Jeffrey Fritz

Building Green Networks

Colleges are extending their green IT programs beyond the data center to network wire rooms.

Greening the data center has become an important focus for IT managers. And that's as it should be. Data centers use a great deal of power and have large carbon footprints. But if a higher education IT department really wants to go green, it needs to start thinking beyond the data center – and that includes network wire rooms. The wire rooms are easy to overlook. After all, they are small and numerous, and are distributed across the campus. But the truth is that most colleges have many more wire rooms than data centers.

Challenge and Opportunity

At the University of California, San Francisco (UCSF), we have nearly 700 wire rooms. The aggregated space and total carbon footprint of our campus wire rooms easily match or even exceed that of the data center. Combined, network wire rooms can gobble up as much or more energy than the average data center, presenting IT with both a challenge and a great opportunity.

For college IT managers, wire room space, HVAC capabilities and power are in short supply. At UCSF, for example, many of the wire rooms are small and overcrowded. Some are so packed with equipment that they have become overheated, HVAC-starved and power hungry. UCSF colleges and departments bear the costs, ranging from $90,000 to $150,000, for wire-room upgrades. This is in stark contrast to the UCSF campus data center.

This past year, UCSF built a modern campus data center. We took pains to install the greenest, most power-efficient servers. In fact, power consumption and HVAC efficiency were primary design considerations. But when it came to the 10 Gigabit Ethernet network gear that serves the data center, we dropped in the same power-hungry, heat-generating equipment that's been deployed on campus for years.

There really isn't much logic to this approach. As is often the case with data center upgrades, when our data center was built, there wasn't much thought given to greening the network rooms. This is hardly a move in the right direction if we want to be environmentally friendly, energy efficient and cost effective.

How UCSF Is Going Green

Extending a green approach beyond the data center to the wire rooms takes more than a commitment to buy green network equipment. It requires a new business model and a complete culture change. It includes taking the time to establish priorities, develop strategic partnerships and write RFPs that specify green network devices. It also requires educating our IT staff and our campus users by emphasizing the value of investing in green IT.

At UCSF, we started by changing how we think about our networks. This change isn't happening only within the university's IT department; we are reaching out to other campus organizations as well. We have linked arms with UCSF's procurement department to change the way we purchase network devices. We took an important first step this spring when we released an RFP for network equipment that offered vendors extra quality points if the equipment that they proposed met green criteria.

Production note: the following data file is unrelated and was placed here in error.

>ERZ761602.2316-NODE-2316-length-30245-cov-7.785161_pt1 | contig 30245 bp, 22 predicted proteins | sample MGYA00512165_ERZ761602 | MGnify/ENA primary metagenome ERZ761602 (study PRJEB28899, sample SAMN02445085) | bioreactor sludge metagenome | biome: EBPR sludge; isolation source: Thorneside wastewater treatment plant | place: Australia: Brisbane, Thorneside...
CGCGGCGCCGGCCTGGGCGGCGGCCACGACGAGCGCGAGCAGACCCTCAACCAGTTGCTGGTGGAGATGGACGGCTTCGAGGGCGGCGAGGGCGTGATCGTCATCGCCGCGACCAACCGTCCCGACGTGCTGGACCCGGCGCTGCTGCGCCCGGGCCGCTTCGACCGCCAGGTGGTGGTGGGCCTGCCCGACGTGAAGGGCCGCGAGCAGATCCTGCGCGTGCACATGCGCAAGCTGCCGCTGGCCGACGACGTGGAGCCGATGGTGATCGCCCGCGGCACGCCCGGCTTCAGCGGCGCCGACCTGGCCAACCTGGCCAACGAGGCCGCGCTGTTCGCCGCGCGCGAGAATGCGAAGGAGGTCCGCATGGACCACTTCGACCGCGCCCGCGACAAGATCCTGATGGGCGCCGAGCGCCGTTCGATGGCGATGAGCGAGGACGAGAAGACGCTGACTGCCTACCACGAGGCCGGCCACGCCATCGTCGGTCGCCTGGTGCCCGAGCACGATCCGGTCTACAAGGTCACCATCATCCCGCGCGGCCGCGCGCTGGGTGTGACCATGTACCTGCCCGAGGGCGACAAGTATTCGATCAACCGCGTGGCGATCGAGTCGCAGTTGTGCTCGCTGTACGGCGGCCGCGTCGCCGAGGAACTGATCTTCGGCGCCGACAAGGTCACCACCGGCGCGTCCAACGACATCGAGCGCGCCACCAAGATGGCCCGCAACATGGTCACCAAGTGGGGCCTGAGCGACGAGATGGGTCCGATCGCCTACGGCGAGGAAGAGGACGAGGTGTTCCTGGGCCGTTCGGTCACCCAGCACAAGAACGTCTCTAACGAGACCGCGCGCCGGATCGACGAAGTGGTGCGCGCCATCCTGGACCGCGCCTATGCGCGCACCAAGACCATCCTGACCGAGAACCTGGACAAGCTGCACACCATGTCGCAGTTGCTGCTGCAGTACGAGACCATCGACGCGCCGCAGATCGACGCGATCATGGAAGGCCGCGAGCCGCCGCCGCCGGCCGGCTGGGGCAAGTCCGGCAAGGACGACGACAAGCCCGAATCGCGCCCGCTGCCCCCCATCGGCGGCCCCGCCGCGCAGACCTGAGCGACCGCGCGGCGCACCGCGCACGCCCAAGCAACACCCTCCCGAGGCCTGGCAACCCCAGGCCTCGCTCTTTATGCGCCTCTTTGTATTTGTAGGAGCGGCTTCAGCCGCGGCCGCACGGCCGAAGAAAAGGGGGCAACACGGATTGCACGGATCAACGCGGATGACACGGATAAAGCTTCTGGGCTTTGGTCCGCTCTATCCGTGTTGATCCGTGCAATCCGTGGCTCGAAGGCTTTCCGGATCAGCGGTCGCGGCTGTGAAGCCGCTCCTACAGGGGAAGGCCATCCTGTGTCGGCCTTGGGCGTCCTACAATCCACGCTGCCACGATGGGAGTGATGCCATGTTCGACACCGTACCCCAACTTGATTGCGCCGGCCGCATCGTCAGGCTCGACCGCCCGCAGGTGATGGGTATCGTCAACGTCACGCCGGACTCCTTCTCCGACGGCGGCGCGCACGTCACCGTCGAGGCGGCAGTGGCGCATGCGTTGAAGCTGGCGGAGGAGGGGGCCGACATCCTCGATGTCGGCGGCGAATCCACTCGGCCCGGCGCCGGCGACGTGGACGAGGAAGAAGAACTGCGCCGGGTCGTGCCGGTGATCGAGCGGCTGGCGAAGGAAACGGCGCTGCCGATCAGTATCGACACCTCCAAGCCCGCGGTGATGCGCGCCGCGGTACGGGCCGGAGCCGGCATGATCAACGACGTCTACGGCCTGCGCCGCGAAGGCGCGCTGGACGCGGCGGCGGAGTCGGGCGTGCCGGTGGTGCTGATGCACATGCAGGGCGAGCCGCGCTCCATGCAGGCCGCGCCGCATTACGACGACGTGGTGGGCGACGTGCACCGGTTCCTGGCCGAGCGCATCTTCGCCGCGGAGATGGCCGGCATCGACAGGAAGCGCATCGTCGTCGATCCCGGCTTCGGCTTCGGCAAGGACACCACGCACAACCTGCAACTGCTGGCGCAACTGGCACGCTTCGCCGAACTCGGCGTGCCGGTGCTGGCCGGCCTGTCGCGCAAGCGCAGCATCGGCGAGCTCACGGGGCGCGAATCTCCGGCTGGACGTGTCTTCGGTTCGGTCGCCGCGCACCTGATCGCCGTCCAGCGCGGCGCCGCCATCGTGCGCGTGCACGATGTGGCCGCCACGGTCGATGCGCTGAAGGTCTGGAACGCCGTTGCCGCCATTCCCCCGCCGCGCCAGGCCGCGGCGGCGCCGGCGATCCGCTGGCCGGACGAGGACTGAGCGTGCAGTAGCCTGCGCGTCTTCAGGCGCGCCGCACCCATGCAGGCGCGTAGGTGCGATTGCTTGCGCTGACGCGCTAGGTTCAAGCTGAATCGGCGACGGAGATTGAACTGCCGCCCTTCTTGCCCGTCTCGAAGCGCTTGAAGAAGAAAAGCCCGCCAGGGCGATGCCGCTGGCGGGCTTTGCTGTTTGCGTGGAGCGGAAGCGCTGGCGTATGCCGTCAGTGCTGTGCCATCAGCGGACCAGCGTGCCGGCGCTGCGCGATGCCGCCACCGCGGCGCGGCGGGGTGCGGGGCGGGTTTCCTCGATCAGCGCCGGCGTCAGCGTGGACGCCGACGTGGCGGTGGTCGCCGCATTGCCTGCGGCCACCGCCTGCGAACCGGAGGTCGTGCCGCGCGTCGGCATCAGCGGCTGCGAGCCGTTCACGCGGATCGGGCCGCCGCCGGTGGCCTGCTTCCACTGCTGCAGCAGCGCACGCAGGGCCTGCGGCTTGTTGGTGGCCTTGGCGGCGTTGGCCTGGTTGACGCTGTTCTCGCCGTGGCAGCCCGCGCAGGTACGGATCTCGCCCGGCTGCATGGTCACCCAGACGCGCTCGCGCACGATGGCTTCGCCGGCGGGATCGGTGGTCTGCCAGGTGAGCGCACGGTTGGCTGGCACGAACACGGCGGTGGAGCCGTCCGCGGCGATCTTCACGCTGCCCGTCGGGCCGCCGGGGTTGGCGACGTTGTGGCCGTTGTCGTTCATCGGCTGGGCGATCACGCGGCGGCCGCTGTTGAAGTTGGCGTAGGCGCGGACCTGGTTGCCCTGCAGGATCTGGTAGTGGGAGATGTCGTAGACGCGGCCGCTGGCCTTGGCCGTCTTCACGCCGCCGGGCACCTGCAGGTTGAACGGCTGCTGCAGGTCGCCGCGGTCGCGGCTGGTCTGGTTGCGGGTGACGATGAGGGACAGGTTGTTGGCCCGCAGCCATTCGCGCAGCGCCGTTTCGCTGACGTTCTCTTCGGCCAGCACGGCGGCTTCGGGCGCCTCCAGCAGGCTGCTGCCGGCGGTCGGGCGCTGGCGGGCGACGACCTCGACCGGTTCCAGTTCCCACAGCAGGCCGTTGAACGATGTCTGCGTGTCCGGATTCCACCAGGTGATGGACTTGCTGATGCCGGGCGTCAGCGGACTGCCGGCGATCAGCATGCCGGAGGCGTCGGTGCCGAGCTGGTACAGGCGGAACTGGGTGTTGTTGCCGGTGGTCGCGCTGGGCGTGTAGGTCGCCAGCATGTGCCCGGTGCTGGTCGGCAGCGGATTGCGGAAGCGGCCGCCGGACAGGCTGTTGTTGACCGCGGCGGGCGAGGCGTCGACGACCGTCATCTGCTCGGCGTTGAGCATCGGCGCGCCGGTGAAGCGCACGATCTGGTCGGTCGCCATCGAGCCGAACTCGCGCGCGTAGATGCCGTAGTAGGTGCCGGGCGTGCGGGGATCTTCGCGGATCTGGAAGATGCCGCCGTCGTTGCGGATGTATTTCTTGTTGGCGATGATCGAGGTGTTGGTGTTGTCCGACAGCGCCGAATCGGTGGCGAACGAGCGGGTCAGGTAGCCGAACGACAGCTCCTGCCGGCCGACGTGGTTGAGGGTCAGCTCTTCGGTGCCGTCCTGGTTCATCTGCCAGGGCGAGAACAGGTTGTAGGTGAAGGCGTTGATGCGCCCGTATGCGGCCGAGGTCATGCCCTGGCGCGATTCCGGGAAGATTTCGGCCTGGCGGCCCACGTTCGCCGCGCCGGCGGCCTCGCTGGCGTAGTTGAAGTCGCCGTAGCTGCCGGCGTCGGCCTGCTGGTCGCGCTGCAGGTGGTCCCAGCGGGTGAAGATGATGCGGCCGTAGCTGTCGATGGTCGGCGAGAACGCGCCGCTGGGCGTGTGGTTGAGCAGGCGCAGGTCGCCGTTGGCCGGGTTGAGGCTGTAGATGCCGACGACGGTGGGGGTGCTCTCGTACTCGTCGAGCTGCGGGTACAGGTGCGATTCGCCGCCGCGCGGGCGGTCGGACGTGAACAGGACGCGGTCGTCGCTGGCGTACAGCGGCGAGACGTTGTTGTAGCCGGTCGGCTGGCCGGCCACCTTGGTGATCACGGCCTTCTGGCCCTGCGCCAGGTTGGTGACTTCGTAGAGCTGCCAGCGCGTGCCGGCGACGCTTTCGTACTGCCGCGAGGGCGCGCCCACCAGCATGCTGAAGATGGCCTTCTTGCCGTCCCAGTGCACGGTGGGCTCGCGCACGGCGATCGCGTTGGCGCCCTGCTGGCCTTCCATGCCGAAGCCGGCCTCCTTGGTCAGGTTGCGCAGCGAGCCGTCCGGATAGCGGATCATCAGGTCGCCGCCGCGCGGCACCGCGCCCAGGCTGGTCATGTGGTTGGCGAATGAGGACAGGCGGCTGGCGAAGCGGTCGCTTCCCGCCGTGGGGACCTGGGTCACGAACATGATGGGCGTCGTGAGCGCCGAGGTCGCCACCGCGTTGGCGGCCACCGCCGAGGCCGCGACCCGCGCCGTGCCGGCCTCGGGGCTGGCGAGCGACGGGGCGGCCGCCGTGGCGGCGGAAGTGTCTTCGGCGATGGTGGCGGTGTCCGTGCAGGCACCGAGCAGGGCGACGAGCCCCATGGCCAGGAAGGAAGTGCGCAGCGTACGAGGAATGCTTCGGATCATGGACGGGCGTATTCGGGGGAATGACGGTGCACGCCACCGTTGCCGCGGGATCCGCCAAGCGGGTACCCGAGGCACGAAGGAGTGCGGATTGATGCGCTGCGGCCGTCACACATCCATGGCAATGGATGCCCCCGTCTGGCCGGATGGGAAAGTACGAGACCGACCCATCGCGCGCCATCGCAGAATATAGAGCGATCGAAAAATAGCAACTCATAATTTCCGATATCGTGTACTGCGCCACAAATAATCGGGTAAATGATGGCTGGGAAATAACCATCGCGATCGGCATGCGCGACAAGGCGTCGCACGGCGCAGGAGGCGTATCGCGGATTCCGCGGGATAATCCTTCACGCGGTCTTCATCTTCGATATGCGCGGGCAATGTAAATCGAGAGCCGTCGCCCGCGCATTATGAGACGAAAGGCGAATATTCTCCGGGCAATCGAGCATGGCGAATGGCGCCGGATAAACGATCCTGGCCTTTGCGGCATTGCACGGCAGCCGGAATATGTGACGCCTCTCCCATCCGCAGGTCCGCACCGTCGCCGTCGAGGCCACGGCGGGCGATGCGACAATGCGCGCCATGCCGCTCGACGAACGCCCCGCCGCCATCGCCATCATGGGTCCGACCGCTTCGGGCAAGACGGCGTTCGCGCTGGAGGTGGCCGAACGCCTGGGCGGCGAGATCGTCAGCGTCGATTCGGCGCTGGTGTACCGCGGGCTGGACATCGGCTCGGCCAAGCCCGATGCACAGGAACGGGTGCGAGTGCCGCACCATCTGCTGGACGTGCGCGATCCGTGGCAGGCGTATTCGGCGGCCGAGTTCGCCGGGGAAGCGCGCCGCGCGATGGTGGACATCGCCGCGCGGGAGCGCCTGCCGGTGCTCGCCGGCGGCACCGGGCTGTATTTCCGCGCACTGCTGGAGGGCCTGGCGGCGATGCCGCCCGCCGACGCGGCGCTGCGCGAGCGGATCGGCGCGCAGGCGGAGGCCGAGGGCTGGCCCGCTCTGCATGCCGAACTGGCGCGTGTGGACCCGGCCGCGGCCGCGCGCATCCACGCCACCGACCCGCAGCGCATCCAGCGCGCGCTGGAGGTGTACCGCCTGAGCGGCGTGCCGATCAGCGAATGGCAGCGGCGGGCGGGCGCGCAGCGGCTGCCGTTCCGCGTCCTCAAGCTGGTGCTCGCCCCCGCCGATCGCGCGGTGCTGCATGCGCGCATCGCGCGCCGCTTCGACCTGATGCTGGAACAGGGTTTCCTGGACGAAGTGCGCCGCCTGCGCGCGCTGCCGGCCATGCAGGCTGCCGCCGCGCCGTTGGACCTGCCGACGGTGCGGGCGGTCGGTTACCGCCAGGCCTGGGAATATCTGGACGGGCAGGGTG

We also joined forces with UCSF's capital programs department to specify green networks for new buildings and major renovations. Along with incorporating more efficient HVAC, lighting and other equipment, these projects now include greener, more efficient wire rooms. We are also working in concert with our facilities management department to identify operational savings in power consumption.

And, we are leveraging PG&E power rebates as an incentive for being green. In 2005, the University of California, California State University and four large investor-owned utilities (including PG&E) banded together to create the UC/CSU/IOU Energy Efficiency Partnership, which provides financial incentives for energy efficiency projects deployed at the university.

The program includes energy-efficient retrofits, power consumption monitoring, training and education. The incentives paid for the project implementation cost in less than two years. That's a strong return on investment. Other colleges and universities could benefit greatly from discussing this kind of program with their local power company.

Why Green Networks?

There are several reasons why colleges and universities should build green networks. One is to be good citizens in the community, second is to improve the IT services we offer and third is to save our universities money.

These are all good reasons. However, in California, we now have a more pragmatic incentive. Last February, Gov. Arnold Schwarzenegger signed an executive order that focuses on future improvements to the state's IT operations and standardizes its governance. The order instructs state IT organizations to reduce their energy usage 30 percent by 2012. This is a significant reduction, and 2012 is just around the corner.

Ideally, network manufacturers and vendors will help us achieve this goal by designing and supplying green devices that offer more capabilities with a much smaller carbon footprint. Campus wire rooms would then accommodate new equipment with ease. IT teams would add ports, features and additional network capabilities while reducing the institution's carbon footprint. But this is not yet the world that most campus IT operations inhabit, so we need to work to change this status quo networking model.

The push for change is sorely needed. As other states and local governments grapple with their own budget woes, it's likely that such calls for reductions in energy use will be forthcoming at many colleges. That being said, maybe now is the time to find ways to reduce energy use and become greener – one wiring closet at a time.

Jun 03 2010

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